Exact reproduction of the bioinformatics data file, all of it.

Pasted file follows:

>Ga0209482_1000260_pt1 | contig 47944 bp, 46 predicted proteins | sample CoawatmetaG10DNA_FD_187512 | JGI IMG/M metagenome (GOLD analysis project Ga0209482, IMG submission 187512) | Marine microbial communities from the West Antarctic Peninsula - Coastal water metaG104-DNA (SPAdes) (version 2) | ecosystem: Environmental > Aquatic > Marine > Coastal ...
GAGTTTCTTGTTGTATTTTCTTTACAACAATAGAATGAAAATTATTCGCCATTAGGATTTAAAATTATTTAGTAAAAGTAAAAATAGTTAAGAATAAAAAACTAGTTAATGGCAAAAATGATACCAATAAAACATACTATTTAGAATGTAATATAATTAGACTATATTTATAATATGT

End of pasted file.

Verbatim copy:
>Ga0209482_1000260_pt1 | contig 47944 bp, 46 predicted proteins | sample CoawatmetaG10DNA_FD_187512 | JGI IMG/M metagenome (GOLD analysis project Ga0209482, IMG submission 187512) | Marine microbial communities from the West Antarctic Peninsula - Coastal water metaG104-DNA (SPAdes) (version 2) | ecosystem: Environmental > Aquatic > Marine > Coastal ...
GAGTTTCTTGTTGTATTTTCTTTACAACAATAGAATGAAAATTATTCGCCATTAGGATTTAAAATTATTTAGTAAAAGTAAAAATAGTTAAGAATAAAAAACTAGTTAATGGCAAAAATGATACCAATAAAACATACTATTTAGAATGTAATATAATTAGACTATATTTATAATATGT